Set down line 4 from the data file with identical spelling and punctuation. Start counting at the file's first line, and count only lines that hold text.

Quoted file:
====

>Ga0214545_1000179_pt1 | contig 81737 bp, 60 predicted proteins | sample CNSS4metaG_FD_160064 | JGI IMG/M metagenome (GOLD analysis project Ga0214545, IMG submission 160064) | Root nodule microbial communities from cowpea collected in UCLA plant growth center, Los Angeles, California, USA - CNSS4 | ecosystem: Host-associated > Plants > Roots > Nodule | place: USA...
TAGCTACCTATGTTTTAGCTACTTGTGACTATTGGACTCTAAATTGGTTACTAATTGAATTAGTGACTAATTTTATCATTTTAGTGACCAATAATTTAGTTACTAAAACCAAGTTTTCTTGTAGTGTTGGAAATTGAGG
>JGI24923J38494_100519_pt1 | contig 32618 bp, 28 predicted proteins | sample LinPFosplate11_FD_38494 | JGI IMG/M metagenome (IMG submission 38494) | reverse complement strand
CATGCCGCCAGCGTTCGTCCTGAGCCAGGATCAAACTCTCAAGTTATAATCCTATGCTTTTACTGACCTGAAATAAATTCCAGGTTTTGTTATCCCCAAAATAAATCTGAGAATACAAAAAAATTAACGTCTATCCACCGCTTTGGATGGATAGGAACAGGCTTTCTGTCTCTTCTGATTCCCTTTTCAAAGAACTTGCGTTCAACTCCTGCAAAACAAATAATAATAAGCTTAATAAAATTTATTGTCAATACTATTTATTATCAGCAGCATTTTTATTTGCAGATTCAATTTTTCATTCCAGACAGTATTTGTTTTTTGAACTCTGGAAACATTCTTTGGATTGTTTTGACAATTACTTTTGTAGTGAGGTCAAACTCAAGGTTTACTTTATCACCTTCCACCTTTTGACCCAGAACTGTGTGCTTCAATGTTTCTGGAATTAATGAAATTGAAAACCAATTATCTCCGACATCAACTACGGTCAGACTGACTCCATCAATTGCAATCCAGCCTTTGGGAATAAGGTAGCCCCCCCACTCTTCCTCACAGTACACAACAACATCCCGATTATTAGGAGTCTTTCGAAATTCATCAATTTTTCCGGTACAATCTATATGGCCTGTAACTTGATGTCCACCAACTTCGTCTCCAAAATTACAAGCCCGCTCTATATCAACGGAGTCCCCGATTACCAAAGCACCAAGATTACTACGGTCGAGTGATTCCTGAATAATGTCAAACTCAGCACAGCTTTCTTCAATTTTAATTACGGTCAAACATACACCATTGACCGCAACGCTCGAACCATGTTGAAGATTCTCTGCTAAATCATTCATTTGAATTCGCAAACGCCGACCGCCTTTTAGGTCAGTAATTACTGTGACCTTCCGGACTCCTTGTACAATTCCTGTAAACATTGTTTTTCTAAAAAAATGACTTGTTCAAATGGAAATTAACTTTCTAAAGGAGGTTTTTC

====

CATGCCGCCAGCGTTCGTCCTGAGCCAGGATCAAACTCTCAAGTTATAATCCTATGCTTTTACTGACCTGAAATAAATTCCAGGTTTTGTTATCCCCAAAATAAATCTGAGAATACAAAAAAATTAACGTCTATCCACCGCTTTGGATGGATAGGAACAGGCTTTCTGTCTCTTCTGATTCCCTTTTCAAAGAACTTGCGTTCAACTCCTGCAAAACAAATAATAATAAGCTTAATAAAATTTATTGTCAATACTATTTATTATCAGCAGCATTTTTATTTGCAGATTCAATTTTTCATTCCAGACAGTATTTGTTTTTTGAACTCTGGAAACATTCTTTGGATTGTTTTGACAATTACTTTTGTAGTGAGGTCAAACTCAAGGTTTACTTTATCACCTTCCACCTTTTGACCCAGAACTGTGTGCTTCAATGTTTCTGGAATTAATGAAATTGAAAACCAATTATCTCCGACATCAACTACGGTCAGACTGACTCCATCAATTGCAATCCAGCCTTTGGGAATAAGGTAGCCCCCCCACTCTTCCTCACAGTACACAACAACATCCCGATTATTAGGAGTCTTTCGAAATTCATCAATTTTTCCGGTACAATCTATATGGCCTGTAACTTGATGTCCACCAACTTCGTCTCCAAAATTACAAGCCCGCTCTATATCAACGGAGTCCCCGATTACCAAAGCACCAAGATTACTACGGTCGAGTGATTCCTGAATAATGTCAAACTCAGCACAGCTTTCTTCAATTTTAATTACGGTCAAACATACACCATTGACCGCAACGCTCGAACCATGTTGAAGATTCTCTGCTAAATCATTCATTTGAATTCGCAAACGCCGACCGCCTTTTAGGTCAGTAATTACTGTGACCTTCCGGACTCCTTGTACAATTCCTGTAAACATTGTTTTTCTAAAAAAATGACTTGTTCAAATGGAAATTAACTTTCTAAAGGAGGTTTTTC